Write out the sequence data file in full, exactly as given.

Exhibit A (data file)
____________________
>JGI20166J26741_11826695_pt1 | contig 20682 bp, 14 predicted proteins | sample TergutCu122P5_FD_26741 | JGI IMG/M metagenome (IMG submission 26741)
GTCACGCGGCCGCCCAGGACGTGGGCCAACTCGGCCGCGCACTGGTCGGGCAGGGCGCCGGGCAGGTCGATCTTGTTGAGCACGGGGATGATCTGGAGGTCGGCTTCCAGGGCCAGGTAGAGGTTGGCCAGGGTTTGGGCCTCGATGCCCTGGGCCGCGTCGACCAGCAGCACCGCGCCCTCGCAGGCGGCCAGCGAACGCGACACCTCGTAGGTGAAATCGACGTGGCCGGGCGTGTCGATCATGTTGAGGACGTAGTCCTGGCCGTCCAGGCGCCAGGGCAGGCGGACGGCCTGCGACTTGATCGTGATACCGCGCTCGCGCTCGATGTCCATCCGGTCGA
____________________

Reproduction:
>JGI20166J26741_11826695_pt1 | contig 20682 bp, 14 predicted proteins | sample TergutCu122P5_FD_26741 | JGI IMG/M metagenome (IMG submission 26741)
GTCACGCGGCCGCCCAGGACGTGGGCCAACTCGGCCGCGCACTGGTCGGGCAGGGCGCCGGGCAGGTCGATCTTGTTGAGCACGGGGATGATCTGGAGGTCGGCTTCCAGGGCCAGGTAGAGGTTGGCCAGGGTTTGGGCCTCGATGCCCTGGGCCGCGTCGACCAGCAGCACCGCGCCCTCGCAGGCGGCCAGCGAACGCGACACCTCGTAGGTGAAATCGACGTGGCCGGGCGTGTCGATCATGTTGAGGACGTAGTCCTGGCCGTCCAGGCGCCAGGGCAGGCGGACGGCCTGCGACTTGATCGTGATACCGCGCTCGCGCTCGATGTCCATCCGGTCGA